The first step for fixing frozen pipes is to discover which section of pipe is blocked with ice. If you already know where the problem is you may move on to the next step. Two factors usually work together to freeze pipe, cold and wind. The places to look are in crawl spaces, [especially near open crawl space vents], attics, [especially near open attic vents], and outside walls, [especially where closed kitchen or lavatory cabinets keep heated room air from circulating]. It is common for pipe supplying hose valves to freeze when that pipe is run through a garage wall and the hose valve has not been winterized.
The next step in fixing frozen pipes is to examine as much of the pipe as you can see or feel, if any. See my page Frozen Water Pipes to help you know what you are looking for while you examine your frozen pipes. You want to know, if possible, if the pipe is split before you thaw it. If that has happened, only the ice itself is protecting your home from water damage. If you cannot determine whether the pipe is split you must be ever ready to turn the main water valve off while you attempt to thaw your frozen pipe.
Before you begin, answer these questions.
Once you know you can control the flow of water, look to thaw your frozen pipe.
Time is a factor when fixing frozen pipes. A pipe that is merely blocked with ice in the evening may split during the cold of the night. Hopefully you can get the pipe thawed before it breaks. If you know that the pipe is split you must turn the water off in case it thaws by itself when you are not ready to control it. Flooding in walls or ceilings made of sheet rock can cause black mold to manifest, thus creating a new problem, so do what you must. It is better to be without water for a day than to need to remove sheet rock on a wholesale basis.
When fixing frozen pipes located outside they can be thawed with warm water. Not boiling water, but warm tap water, [cold water works also but takes longer]. A common problem is discovering that the hose valve was not winterized and the now frozen hose is still attached and introducing ice into the brass. Be very careful when thawing the valve not to spill the water in the path, creating a slipping hazard when it freezes. Control the amount of spillage by holding a pail of warm water under the hose valve and dipping out of it to warm the valve. Some of the water will fall back into the pail to be used again and there will be less resultant ice on the ground. Throw salt, sand , or soil into the water you spill in the path.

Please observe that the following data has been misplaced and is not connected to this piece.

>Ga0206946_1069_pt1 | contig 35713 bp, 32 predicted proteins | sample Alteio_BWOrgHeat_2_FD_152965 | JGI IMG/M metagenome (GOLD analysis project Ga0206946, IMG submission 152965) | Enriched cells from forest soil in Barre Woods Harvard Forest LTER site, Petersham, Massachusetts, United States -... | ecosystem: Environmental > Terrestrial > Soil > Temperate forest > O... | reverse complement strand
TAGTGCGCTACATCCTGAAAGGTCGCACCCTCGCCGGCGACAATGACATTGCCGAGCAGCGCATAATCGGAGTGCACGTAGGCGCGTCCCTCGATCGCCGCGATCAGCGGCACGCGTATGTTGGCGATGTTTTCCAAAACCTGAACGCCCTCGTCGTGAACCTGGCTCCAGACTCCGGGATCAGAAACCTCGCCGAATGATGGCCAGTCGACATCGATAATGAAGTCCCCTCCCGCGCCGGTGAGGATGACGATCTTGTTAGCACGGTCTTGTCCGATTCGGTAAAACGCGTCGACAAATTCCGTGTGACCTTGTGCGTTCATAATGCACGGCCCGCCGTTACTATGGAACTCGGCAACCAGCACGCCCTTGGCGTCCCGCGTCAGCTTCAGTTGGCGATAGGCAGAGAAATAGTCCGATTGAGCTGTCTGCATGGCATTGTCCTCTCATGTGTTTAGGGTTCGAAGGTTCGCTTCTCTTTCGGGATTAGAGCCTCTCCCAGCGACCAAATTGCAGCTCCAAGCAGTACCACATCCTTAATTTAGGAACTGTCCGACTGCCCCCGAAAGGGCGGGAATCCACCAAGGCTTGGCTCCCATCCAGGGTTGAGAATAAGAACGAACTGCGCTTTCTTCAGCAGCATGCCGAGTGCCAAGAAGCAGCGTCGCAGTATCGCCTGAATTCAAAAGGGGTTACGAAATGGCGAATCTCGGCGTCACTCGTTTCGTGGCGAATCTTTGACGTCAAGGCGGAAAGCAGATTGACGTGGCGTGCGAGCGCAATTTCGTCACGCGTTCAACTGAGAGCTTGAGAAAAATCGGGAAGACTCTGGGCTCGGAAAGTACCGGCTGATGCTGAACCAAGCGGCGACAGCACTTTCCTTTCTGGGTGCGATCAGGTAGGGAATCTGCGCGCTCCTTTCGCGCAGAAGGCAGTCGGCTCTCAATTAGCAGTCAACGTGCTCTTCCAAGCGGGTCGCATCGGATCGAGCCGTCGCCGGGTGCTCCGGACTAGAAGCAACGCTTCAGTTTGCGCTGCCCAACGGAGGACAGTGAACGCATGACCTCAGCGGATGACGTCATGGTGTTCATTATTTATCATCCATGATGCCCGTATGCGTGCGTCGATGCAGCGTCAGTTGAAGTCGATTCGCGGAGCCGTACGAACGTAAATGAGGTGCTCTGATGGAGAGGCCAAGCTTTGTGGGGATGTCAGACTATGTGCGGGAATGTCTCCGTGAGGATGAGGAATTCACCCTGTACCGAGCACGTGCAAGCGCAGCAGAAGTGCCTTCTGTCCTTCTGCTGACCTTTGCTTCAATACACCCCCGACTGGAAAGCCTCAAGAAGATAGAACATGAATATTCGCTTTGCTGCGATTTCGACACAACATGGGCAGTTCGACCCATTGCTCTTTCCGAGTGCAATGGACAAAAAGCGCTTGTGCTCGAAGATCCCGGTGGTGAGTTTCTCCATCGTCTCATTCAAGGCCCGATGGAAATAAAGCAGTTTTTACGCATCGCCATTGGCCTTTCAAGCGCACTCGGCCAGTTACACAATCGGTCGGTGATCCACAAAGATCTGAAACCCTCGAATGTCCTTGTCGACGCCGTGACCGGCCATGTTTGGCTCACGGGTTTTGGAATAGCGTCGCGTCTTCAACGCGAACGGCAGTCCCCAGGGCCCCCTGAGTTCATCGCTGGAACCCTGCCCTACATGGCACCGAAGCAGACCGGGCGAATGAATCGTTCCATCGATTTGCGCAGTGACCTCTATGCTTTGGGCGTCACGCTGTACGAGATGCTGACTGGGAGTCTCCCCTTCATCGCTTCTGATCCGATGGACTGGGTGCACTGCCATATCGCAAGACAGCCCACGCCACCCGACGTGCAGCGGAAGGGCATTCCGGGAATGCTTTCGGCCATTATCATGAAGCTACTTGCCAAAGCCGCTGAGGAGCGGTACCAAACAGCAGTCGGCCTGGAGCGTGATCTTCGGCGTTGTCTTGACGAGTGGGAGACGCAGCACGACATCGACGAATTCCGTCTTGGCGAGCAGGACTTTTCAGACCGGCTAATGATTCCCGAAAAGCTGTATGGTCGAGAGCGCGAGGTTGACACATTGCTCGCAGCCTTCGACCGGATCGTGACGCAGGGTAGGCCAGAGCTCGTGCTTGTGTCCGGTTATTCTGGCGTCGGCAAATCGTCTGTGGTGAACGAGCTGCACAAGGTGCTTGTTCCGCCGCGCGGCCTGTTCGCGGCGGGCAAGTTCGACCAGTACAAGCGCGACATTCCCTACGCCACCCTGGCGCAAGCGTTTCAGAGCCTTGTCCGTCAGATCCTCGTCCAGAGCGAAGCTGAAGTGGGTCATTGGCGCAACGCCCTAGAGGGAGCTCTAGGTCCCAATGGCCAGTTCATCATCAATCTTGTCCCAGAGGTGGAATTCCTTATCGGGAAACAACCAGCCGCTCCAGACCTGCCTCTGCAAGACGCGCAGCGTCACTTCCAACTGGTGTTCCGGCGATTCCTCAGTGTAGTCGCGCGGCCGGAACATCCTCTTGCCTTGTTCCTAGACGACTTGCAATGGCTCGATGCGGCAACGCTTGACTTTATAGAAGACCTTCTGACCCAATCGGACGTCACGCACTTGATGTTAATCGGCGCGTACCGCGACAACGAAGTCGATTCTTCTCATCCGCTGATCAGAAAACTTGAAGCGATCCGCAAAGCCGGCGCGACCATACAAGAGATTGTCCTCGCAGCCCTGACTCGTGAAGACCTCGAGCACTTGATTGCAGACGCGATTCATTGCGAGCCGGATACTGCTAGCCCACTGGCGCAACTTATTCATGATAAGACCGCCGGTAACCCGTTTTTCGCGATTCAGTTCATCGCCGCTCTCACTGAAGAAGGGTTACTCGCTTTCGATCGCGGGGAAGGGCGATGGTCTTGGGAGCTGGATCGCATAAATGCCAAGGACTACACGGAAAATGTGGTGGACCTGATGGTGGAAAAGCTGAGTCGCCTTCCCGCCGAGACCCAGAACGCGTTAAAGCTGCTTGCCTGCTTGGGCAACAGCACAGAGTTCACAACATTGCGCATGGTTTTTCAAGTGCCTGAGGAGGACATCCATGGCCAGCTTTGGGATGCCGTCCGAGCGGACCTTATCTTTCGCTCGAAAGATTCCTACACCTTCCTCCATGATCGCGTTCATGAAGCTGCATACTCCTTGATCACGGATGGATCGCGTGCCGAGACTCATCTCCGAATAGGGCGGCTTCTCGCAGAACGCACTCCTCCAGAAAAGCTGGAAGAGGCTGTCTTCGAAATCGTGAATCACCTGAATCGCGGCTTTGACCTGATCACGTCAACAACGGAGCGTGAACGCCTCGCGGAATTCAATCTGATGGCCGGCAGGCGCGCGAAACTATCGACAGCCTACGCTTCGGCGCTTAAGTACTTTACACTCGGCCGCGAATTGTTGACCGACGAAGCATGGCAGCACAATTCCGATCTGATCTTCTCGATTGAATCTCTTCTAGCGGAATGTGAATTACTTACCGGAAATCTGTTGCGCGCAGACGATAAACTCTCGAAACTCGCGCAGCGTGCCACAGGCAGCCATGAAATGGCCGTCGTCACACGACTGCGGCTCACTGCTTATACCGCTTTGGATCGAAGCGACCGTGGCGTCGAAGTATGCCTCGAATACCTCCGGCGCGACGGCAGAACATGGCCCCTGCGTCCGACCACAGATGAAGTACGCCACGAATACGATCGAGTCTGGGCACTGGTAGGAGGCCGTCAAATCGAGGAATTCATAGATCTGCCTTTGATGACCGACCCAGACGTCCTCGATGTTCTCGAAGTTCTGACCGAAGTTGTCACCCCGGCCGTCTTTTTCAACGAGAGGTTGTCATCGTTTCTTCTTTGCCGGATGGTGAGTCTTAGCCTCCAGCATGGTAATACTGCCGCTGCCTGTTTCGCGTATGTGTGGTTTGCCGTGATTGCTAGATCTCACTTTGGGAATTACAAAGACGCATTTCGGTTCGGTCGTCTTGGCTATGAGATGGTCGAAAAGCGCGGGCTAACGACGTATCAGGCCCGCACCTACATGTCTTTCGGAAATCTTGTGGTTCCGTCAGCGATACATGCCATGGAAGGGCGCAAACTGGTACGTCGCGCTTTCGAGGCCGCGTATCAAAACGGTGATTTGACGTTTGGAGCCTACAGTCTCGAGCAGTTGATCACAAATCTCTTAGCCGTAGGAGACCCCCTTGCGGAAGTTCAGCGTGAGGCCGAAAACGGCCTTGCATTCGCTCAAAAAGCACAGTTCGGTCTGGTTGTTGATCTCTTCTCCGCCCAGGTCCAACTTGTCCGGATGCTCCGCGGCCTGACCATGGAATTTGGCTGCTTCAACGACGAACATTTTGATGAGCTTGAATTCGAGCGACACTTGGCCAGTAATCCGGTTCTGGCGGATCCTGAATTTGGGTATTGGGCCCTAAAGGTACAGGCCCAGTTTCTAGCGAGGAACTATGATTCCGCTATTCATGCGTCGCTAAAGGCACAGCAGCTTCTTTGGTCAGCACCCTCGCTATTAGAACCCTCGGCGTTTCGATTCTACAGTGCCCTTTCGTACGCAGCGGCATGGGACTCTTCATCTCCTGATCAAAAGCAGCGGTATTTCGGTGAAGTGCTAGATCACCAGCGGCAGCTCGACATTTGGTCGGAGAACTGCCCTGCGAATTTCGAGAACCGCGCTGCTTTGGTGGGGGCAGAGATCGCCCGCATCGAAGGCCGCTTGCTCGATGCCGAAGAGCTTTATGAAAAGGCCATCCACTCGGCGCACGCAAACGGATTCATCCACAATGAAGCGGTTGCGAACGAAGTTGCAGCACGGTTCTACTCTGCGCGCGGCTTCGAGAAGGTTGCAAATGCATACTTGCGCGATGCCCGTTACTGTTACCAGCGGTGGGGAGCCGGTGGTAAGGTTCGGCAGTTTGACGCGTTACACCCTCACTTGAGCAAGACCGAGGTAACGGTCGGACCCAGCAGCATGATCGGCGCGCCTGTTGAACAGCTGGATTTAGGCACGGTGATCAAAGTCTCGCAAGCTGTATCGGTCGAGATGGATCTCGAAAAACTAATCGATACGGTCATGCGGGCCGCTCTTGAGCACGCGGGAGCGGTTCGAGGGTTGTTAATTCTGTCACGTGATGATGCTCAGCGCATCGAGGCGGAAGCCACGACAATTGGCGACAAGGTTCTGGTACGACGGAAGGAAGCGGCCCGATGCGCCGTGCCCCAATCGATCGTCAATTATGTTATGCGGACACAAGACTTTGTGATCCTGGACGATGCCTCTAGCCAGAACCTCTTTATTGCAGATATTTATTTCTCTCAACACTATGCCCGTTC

Fixing frozen pipes in the attic or crawl space is more complicated. First thing, let's talk about how to do this job safely.
The tool I like to use for thawing pipe is a simple hair dryer. Here's why-
If you'll be plugging your hairdryer into a drop light cord, try to plug the trouble light cord into a GFI socket. You should find a GFI socket in the bathroom if the house meets current code requirements.
Hook your drop light (trouble light) safely away from splashing water, and don’t hold it while you work with the hair dryer.
If your light does get wet, the glass will break unless you are using a coated rough service bulb, causing the light to burn-out. For that reason alone it is a good thing to have a backup flashlight where you can find it in the dark.
Once you have your heat source safely plugged in, you're ready to begin. If it's obvious where the wind has been blowing on the pipe, start to heat that section of pipe first.
If you are able to re-establish water flow to the
fixture or fixtures that were affected by the frozen supply pipe, take
steps to keep it from freezing again.
If the pipe is already ruptured when you re-establish flow, you may find yourself getting wet. Once water is flowing you no longer need the hair dryer, so set it aside. Get it out of your hand.
Have your assistant turn off the water. If you're working alone leave the power tools where they are till the cord is removed from the power source and go turn the water off until repairs can be made.
For fixing frozen pipes made of copper or galvanized, metal that will carry an uninterrupted current, there is the thawing machine. Many plumbing companies stock this tool in the hope of returning service to and saving metal water pipes before they split. Mine cost $500 years ago! You may be able to rent one, or have a plumber bring one, but be prepared to wait your turn. And of course read the instructions carefully!